The Stade Pierre de Coubertin is the last stop before karate’s Olympic dream comes true.
A multinational assortment of karatekas descending upon the 16th Arrondissement in Paris from June 11-13 will finalize the roster for Tokyo 2020.
It’s a completing of a circle. One might even say an Olympic ring.
The arena’s namesake, Baron Pierre de Coubertin, was the founder of the International Olympic Committee (IOC) and known by many as the father of the modern Olympic Games.
de Coubertin was the second IOC president, and Paris was the site of the second Summer Olympic Games in 1900. It was a new generation of that same body — the IOC — that added karate to the Olympic programme for Tokyo 2020 August 3, 2016.
WKF Pres. Antonio Espinos says, "As we are heading to arguably the most important moments in the history of our sport, it is quite fitting that the last stage in the qualification process to our Olympic debut will be held at Stade Pierre de Coubertin in Paris.
"Karate is an Olympic sport, our discipline has repeatedly proved that it deserves to be permanently included in the Olympic programme; this weekend, in the venue named after the founder of the International Olympic Committee, we will once again showcase our added value to the Olympic movement".
Some 495 athletes and 98 nations are registered for the tournament. It will result in 24 karatekas (the top three in each of the eight Olympic categories) moving on to compete in karate’s first-ever Olympic competition. After Paris, a slate of 80 men and women will move on to Tokyo’s Nippon Budokan to compete on the largest international stage in the sport's history.
France will enter seven competitors in the qualifier, with current World Champion Steven Dacosta competing already qualified in the men’s -67 kg Kumite. The host nation is a karate hotbed, with over 160,000 affiliates and more than 5,000 karate clubs, according to the World Karate Federation (WKF).
"The Karate family has been waiting for the Olympic debut of our sport for so long that we are absolutely thrilled with the possibility of having our athletes finally wearing their karategis at the sports’ biggest stage in Tokyo," Espinos said.
"Due to the outstanding progress of our discipline over the years, we are convinced that Karate will be a huge success at the Olympic Games. Our ideals of respect, honour, determination, are values that remain at the true core of Karate and will make our sport one of the highlights of the event."
The Tokyo 2020 qualifiers will be a round robin event, unlike traditional "knockout" tournaments. There will be a round of elimination matches, and then the two finalists and the two winners of the repechage, or "wild card" round will compete in an "all-against-all" format. From that pool of karatekas, the top three ranked will medal and qualify for the Tokyo 2020 tournament.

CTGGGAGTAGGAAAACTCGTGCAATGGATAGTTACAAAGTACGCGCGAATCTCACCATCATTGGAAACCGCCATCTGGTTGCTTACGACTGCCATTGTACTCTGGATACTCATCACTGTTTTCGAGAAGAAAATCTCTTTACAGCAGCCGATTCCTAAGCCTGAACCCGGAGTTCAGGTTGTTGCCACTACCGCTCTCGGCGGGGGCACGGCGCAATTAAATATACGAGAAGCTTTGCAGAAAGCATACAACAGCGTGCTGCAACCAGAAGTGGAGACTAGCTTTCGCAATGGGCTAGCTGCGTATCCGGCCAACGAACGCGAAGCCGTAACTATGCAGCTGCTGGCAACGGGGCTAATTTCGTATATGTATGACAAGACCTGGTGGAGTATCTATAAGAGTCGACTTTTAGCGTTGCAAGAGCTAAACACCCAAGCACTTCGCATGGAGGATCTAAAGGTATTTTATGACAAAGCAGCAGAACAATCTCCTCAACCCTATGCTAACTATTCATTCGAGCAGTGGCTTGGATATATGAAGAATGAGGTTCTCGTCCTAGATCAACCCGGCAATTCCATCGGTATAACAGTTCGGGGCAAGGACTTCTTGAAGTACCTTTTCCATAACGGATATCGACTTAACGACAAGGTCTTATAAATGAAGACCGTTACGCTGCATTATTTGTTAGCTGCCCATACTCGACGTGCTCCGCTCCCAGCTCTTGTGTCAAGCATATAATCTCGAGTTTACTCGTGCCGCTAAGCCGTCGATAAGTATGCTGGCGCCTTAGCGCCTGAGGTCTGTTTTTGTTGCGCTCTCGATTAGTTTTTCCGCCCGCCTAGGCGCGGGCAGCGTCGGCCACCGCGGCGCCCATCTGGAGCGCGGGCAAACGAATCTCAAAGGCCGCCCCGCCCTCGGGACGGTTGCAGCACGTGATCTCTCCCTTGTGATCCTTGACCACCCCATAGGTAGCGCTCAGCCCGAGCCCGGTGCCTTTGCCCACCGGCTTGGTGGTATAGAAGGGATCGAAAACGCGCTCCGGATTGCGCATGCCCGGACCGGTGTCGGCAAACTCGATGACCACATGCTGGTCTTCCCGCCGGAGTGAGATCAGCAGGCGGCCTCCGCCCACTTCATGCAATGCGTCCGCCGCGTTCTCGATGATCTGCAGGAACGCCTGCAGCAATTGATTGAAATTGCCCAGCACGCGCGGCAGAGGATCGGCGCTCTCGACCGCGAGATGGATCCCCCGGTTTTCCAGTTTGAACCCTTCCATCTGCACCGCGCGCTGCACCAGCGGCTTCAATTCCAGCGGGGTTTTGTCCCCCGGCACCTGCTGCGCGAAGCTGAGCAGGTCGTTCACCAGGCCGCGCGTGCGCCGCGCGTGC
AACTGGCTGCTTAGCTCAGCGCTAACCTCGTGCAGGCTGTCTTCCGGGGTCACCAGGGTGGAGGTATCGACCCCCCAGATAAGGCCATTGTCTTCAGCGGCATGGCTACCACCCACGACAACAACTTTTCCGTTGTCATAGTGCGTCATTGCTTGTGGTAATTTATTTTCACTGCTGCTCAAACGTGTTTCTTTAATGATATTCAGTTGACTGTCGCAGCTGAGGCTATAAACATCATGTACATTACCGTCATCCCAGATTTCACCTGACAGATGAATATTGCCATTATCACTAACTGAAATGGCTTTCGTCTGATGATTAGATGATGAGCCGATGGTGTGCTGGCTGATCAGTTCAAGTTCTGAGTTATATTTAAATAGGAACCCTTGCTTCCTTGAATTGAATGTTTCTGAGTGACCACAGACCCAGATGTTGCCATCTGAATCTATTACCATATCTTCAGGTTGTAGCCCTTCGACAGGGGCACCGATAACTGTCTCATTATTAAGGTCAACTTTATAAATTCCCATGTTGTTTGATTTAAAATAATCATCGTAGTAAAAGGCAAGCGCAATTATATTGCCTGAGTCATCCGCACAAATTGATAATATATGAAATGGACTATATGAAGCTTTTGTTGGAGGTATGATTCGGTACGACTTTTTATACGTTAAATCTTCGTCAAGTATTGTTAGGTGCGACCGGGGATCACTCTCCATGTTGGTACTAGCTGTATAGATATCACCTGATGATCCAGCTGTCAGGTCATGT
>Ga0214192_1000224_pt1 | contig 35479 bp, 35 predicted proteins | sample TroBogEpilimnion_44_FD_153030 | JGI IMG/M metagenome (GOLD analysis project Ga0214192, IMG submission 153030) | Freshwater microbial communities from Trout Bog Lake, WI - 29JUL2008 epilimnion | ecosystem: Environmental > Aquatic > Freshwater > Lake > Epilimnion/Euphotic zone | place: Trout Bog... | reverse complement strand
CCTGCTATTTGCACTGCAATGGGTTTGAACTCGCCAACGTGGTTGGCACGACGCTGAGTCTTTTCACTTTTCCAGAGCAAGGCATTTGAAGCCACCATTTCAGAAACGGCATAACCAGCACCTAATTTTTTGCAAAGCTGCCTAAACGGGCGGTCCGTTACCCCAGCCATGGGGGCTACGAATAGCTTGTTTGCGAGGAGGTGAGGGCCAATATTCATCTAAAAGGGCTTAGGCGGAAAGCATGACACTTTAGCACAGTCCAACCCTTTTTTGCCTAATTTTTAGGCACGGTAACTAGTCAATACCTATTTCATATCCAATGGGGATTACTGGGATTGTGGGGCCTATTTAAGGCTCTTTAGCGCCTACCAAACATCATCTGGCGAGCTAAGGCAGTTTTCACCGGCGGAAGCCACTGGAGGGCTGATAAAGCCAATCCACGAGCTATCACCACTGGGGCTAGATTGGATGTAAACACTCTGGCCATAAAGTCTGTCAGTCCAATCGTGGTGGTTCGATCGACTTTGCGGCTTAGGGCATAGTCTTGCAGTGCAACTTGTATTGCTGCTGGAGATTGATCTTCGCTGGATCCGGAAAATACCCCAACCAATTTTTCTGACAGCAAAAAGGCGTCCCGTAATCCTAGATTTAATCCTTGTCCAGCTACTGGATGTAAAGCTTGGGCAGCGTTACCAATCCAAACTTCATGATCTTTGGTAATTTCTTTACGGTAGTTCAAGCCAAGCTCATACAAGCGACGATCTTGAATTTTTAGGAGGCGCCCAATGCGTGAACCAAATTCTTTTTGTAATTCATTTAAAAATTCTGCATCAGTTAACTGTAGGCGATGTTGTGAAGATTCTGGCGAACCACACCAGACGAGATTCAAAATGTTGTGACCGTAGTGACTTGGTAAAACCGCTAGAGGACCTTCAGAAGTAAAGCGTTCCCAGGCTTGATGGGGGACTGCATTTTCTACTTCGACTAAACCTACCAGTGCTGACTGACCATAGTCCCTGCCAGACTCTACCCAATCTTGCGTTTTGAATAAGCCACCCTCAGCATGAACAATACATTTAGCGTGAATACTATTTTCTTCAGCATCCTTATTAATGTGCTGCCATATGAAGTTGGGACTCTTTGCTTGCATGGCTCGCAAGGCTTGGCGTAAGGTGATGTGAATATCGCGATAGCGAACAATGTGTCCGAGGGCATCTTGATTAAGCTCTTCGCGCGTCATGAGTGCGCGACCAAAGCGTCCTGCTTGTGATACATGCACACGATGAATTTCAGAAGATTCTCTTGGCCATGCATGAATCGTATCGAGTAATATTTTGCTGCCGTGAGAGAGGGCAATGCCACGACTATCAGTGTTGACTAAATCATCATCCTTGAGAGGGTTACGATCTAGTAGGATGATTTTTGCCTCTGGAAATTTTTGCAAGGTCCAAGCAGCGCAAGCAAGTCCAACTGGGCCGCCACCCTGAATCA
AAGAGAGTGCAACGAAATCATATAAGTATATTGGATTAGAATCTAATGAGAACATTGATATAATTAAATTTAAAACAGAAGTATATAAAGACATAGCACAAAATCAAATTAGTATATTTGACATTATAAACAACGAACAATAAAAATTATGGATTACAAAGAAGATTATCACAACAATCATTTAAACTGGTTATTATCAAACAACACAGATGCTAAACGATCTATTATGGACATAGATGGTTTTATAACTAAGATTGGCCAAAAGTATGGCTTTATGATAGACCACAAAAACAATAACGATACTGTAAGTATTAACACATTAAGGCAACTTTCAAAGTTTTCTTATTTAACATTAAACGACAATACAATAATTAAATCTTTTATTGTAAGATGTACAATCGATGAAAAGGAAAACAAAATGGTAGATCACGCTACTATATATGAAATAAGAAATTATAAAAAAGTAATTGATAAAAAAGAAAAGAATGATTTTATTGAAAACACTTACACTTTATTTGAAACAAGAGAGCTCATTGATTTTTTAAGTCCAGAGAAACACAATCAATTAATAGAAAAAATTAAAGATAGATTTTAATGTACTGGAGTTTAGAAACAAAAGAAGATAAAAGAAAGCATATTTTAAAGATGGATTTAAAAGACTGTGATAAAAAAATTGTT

Fans should keep an eye out for 24-year-old Dorota Banaszcyk of Poland, competing in women’s Kumite -55 kg, the 2018 Kumite World Champion, and 27-year-old Eleni Chatziliadou of Greece, 2018 Kumite World Champion in the +68 kg class. Other women to watch are 32-year-old French karateka Alexandra Recchia, a two-time gold medalist in the women's kumite 50 kg event at the 2010 and 2012 World Karate Championships and a two-time gold medalist in at the 2013 and 2016 European Karate Championships. Alisa Buchinger, 28, of Austria also brings an international championship pedigree, winning the gold medal in the women's Kumite 68 kg at the 2016 World Karate Championships in her home nation. She was the European Karate Championships gold medalist in 2015 and 2017.
On the men’s side, top competitors include 31-year-old Amir Mehdizadeh of Iran, gold medalist in 60 kg Kumite at the 2014 Asian Games and taking gold at both the 2012 and 2016 World Karate Championships. Briton Jordan Thomas, 29, took the gold medal in -67 kg Kumite at the 2016 World Championships.
The Paris Qualification Tournament is scheduled to begin on Friday June 11 at 9 a.m. Central European Summer Time with elimination rounds in Women’s Kata and Men’s Kata, and in the Men’s -67 kg Kumite and Women’s -55 kg Kumite. Day 1 events conclude at 8 p.m. and Saturday June 12’s events follow the same time schedule. Sunday June 13 the tournament runs from 10 a.m. until 7 p.m.
Saturday’s Day 2 events include Men’s Kata and Women’s Kumite -61 kg and Men’s Kumite in the -75 kg class. Day 3 on Sunday will see karatekas battle in the Women’s Kumite +61 kg and Men’s Kumite +75 kg.
The Paris Qualification Tournament will be streamed live on the WKF YouTube channel.
"We are absolutely convinced that the Karate 2020 Qualification Tournament will be a memorable sporting event," said Pres. Espinos. "It will be forever remembered not only as one of the most spectacular tournaments in the history of our sport; it will also be a manifestation of the sporting spirit, excitement, and many values of Karate. Fans can be ready for three unforgettable days of action, and I hope that all the members of our family and all the fans of the sport follow the event through our platforms."
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